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Energy news from Omaha Public Power District


OPPD falcons have more chicks on the way

April 5, 2022 | Julie Wasson | environment, falcons, North Omaha

ENV_Peregrine Falcon Eggs 2022 egg 4

OPPD’s North Omaha Station will soon be home to some new peregrine falcon chicks.

Last week, Clark, the resident female, laid an egg on March 29 in the falcon box. Another egg arrived Friday, and over the weekend, she added a third. On Wednesday morning, a fourth egg was spotted in the nest. Father Lewis has been busy checking on the family and bringing Clark meals.

Observers believe Clark took up permanent residence at the OPPD box in the fall of 2015, eventually settling down with a mate to hatch two chicks. As her name suggests, she was believed to be male when she was banded in Lincoln with her brother (and current mate), Lewis.

Last year, the pair raised four chicks, three male falcons – Watt, Ohm and Ampere – and a female falcon, Volta. The pair had three chicks in 2020, daughters Storm and Flicker and son Flash. It’s possible Clark isn’t done laying eggs, so keep a close eye on the OPPD’s live webcam.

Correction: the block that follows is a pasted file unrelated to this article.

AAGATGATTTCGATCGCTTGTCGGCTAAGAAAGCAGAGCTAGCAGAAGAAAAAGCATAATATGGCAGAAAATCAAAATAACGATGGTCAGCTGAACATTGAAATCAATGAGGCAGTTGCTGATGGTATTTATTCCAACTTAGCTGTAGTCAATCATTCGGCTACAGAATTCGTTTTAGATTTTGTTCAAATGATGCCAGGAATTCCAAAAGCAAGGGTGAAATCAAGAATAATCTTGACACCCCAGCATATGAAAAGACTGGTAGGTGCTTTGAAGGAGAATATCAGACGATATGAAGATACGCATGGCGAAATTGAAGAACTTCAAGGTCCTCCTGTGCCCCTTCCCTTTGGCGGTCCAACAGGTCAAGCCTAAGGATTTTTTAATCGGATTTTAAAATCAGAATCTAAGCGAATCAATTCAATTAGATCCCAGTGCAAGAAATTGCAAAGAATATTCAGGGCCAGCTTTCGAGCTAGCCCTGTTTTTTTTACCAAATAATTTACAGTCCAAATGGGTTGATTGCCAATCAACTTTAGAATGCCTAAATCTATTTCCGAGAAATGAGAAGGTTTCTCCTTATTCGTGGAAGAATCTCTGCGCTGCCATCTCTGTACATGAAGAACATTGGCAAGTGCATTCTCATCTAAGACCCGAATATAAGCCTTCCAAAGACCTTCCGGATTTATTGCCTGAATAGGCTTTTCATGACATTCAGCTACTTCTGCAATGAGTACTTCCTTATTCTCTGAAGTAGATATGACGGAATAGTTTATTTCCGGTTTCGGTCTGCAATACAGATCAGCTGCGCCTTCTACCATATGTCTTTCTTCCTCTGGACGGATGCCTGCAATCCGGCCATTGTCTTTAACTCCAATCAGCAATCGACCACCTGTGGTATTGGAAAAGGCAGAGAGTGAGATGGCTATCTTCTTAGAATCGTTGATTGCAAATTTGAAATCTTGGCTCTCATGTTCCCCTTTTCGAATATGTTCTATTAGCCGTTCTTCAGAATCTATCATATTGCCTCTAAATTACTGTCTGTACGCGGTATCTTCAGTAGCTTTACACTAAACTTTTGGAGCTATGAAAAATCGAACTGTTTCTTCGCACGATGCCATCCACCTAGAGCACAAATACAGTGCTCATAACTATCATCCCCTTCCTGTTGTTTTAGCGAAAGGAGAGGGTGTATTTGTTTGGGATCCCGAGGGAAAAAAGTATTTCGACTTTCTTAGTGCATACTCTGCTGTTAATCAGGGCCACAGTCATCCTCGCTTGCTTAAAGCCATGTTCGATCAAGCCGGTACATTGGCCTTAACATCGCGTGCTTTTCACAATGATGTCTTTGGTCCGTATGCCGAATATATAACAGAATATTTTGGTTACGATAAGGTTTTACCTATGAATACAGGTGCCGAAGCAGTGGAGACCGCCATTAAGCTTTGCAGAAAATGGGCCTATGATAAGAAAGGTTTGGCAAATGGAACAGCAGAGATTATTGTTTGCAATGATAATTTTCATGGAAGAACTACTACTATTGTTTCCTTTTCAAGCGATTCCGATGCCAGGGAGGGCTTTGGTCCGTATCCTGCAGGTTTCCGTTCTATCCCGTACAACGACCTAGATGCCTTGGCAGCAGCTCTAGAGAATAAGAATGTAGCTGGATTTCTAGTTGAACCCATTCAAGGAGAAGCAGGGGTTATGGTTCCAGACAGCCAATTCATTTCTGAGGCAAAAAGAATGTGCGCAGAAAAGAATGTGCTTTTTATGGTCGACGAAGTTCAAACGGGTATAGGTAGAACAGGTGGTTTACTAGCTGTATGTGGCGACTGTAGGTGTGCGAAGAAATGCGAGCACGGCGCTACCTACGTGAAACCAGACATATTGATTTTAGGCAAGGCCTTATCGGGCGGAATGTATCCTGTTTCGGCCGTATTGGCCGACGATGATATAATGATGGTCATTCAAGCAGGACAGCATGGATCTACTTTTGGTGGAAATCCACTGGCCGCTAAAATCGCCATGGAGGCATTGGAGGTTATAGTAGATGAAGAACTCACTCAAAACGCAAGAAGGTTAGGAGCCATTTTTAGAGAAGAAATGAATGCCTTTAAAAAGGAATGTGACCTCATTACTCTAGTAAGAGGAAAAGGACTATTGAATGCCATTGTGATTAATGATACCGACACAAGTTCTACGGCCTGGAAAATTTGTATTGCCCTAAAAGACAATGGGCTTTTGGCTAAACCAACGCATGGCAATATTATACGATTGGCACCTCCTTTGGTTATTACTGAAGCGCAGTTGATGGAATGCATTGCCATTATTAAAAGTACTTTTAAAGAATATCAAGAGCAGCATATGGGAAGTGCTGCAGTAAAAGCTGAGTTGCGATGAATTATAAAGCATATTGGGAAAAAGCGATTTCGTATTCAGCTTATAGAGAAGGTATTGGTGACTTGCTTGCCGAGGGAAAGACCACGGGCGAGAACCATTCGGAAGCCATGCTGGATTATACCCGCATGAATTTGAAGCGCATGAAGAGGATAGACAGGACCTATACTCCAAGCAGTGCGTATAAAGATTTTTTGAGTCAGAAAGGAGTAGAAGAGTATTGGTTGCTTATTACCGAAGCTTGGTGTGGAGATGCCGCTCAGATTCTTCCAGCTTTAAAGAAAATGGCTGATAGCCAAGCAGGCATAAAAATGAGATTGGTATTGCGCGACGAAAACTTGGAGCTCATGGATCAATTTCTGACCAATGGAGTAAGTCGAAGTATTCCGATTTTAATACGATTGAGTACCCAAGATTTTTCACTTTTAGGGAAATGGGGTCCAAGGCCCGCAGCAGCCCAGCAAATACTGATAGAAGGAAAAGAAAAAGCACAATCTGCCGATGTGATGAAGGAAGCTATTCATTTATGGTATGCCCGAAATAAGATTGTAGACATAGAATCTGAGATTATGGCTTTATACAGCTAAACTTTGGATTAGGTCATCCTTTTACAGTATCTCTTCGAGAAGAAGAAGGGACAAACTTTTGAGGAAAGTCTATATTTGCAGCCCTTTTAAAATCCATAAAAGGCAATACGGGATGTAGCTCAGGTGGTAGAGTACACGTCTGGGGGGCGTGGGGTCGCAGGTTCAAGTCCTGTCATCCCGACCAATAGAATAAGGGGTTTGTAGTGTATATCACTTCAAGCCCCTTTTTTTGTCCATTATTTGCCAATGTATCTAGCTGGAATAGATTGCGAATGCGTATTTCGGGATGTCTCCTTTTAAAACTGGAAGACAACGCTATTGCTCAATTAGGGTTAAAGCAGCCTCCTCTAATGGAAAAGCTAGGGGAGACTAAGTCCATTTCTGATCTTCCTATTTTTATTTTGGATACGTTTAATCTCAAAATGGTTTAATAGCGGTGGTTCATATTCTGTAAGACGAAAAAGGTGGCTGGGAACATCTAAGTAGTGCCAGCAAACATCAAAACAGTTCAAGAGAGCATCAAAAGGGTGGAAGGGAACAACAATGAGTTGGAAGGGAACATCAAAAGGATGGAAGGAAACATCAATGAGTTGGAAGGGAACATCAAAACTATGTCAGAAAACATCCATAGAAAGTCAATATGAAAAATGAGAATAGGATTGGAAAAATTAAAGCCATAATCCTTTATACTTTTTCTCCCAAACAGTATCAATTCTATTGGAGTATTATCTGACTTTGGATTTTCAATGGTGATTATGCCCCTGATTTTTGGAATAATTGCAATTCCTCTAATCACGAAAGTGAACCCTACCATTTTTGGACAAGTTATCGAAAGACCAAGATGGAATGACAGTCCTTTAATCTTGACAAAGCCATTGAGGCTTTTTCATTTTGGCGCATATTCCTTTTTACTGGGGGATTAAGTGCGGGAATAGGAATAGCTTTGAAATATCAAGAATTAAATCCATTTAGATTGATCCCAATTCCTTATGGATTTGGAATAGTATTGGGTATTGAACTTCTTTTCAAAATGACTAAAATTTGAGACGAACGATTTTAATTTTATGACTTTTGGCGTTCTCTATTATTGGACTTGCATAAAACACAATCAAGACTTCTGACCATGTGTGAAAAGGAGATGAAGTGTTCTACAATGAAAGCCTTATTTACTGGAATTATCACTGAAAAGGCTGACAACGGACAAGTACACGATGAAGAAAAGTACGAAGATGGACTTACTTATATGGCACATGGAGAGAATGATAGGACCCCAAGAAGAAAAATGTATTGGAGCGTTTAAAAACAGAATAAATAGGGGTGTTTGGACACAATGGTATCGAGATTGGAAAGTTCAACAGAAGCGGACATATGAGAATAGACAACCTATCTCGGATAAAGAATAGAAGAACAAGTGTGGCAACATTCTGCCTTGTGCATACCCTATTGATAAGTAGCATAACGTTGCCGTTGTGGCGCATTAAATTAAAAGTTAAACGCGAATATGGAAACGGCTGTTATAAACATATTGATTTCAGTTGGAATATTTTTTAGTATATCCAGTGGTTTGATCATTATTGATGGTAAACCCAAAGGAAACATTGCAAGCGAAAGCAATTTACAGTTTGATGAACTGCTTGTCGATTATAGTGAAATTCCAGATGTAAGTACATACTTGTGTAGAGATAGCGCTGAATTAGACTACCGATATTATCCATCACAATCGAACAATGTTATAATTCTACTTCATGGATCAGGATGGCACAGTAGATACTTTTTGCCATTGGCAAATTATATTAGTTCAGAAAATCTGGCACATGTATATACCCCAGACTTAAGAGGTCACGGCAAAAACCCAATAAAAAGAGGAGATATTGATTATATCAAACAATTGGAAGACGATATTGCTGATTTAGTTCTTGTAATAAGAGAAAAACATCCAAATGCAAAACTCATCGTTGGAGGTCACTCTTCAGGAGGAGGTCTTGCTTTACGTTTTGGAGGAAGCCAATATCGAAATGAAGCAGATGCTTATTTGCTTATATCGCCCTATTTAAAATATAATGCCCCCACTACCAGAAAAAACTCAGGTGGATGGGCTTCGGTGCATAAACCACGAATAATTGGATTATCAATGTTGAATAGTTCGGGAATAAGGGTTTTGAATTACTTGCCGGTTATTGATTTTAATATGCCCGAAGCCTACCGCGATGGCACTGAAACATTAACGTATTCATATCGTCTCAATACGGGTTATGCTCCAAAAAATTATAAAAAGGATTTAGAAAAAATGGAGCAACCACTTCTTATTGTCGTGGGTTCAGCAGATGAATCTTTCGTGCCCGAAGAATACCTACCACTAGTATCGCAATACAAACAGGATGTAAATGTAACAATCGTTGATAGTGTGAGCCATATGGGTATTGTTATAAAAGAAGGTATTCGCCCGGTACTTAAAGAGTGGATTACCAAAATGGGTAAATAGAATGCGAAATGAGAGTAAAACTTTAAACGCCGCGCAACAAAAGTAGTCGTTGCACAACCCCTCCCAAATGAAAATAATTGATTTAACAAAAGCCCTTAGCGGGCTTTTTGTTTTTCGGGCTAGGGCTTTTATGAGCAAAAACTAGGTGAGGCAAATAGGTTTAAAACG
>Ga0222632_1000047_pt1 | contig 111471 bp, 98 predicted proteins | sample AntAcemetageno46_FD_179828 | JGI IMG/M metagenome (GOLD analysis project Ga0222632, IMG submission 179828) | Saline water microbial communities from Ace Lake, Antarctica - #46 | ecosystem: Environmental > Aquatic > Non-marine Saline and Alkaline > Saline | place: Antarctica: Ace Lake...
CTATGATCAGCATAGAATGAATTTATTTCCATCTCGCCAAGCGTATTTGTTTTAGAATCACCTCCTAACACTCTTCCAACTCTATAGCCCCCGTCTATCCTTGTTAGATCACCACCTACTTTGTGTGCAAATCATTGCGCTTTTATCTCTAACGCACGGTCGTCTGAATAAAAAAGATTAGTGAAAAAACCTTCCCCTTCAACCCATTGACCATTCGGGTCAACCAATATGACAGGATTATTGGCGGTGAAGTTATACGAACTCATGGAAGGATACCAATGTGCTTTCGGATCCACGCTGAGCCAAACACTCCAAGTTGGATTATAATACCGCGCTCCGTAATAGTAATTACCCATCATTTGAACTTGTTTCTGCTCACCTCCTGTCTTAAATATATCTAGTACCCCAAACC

Busy time of year

The falcon box is full of activity in the spring and summer. Things got started a little early this year when a group of pigeons turned the box into their own little Airbnb for a while.

Typically, new chicks hatch, feed and grow until they finally take their first steps and flights beyond the box. Peregrine falcon eggs take about 33 days to hatch. The birds of prey can lay up to four eggs each year.

Clark and Lewis, born in 2012, continue a large – and long – line of peregrine falcons who originated from a pair that lived at the State Capitol in Lincoln for several years.

Facebook group is closely following the OPPD falcons, along with new falcons recently spotted at the Capitol, a pair at the WoodmenLife Tower in downtown Omaha, and a pair at an Envergy power plant in Kansas.

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About Julie Wasson

Julie Wasson is the brand journalism strategist at Omaha Public Power District and the editor of The Wire. She has more than 25 years of print journalism and social media experience, including two stints at the Omaha World-Herald.

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